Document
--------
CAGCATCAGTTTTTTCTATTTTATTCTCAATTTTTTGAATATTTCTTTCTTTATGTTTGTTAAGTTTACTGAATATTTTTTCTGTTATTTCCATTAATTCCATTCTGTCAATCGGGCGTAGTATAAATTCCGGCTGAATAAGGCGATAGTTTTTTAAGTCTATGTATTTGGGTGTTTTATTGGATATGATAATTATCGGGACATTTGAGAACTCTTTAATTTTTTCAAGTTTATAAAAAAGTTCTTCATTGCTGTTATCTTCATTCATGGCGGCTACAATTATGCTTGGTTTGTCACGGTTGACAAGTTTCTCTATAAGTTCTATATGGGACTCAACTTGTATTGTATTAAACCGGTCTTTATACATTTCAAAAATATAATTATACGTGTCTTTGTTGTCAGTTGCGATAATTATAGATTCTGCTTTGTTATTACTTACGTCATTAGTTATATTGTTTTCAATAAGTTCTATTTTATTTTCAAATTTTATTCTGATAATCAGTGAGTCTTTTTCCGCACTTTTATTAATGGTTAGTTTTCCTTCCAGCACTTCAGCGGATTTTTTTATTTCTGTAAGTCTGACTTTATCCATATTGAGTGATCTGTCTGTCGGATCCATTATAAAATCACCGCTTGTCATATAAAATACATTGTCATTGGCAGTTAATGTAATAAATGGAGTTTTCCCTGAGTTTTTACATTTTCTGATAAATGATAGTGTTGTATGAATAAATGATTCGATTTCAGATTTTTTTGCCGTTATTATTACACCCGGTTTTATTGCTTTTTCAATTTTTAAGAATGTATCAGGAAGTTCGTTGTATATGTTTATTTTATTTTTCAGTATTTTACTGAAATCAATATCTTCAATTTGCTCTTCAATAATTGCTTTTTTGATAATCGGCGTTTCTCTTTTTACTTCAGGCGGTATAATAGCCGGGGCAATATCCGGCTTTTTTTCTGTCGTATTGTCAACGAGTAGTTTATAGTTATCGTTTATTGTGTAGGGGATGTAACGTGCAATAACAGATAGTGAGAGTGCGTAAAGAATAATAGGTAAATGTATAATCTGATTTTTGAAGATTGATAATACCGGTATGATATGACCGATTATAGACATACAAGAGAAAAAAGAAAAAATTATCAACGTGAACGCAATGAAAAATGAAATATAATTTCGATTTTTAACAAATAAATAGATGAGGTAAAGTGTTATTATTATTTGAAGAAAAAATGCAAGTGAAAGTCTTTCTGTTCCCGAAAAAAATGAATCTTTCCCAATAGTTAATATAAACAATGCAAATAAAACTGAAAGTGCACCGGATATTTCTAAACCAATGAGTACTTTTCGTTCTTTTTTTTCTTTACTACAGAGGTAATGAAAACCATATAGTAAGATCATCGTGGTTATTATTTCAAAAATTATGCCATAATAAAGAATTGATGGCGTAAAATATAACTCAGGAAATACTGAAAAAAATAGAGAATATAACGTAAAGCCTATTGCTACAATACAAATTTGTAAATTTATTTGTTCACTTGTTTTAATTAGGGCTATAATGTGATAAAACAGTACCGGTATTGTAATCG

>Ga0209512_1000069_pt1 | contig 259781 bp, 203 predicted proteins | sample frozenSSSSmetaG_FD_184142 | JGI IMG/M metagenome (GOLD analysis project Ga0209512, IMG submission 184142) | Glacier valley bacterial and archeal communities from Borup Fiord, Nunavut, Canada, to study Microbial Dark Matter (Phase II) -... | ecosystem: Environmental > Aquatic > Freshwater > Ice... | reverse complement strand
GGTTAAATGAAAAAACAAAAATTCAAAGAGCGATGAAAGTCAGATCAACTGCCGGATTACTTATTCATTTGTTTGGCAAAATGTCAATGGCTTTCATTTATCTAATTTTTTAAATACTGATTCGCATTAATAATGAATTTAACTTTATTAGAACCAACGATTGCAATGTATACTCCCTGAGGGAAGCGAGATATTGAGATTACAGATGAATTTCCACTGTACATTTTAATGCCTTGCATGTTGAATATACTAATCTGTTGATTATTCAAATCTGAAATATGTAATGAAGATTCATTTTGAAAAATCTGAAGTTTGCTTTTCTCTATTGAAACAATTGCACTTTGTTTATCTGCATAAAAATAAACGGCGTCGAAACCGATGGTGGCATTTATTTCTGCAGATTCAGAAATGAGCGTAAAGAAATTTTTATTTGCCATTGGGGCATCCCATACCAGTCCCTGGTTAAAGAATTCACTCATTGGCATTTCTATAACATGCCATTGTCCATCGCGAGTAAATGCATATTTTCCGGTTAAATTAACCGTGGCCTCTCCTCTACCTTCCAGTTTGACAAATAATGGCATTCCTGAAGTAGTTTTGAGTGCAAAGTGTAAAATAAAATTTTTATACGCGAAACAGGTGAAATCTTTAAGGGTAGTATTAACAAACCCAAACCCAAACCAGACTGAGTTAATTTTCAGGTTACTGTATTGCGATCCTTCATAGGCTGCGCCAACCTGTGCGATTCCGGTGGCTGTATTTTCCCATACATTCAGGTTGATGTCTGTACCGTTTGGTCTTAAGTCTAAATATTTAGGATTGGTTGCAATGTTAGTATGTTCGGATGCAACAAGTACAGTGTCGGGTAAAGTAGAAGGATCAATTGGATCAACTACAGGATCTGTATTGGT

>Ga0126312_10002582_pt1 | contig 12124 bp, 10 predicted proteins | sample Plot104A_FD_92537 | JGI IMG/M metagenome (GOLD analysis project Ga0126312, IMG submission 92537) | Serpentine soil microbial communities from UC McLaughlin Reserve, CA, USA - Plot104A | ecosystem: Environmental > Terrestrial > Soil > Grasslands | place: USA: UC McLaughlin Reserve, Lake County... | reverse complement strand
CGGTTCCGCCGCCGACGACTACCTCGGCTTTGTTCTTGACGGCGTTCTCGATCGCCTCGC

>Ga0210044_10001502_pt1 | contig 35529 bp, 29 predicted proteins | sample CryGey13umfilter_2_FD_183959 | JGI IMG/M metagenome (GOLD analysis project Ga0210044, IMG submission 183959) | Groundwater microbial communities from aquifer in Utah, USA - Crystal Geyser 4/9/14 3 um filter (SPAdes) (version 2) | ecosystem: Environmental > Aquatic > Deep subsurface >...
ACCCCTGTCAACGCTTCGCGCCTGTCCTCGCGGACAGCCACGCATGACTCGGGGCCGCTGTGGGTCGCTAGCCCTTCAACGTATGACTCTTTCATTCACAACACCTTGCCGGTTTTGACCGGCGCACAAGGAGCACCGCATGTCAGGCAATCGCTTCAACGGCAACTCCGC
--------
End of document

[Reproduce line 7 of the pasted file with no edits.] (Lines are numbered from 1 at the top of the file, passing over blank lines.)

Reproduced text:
ACCCCTGTCAACGCTTCGCGCCTGTCCTCGCGGACAGCCACGCATGACTCGGGGCCGCTGTGGGTCGCTAGCCCTTCAACGTATGACTCTTTCATTCACAACACCTTGCCGGTTTTGACCGGCGCACAAGGAGCACCGCATGTCAGGCAATCGCTTCAACGGCAACTCCGC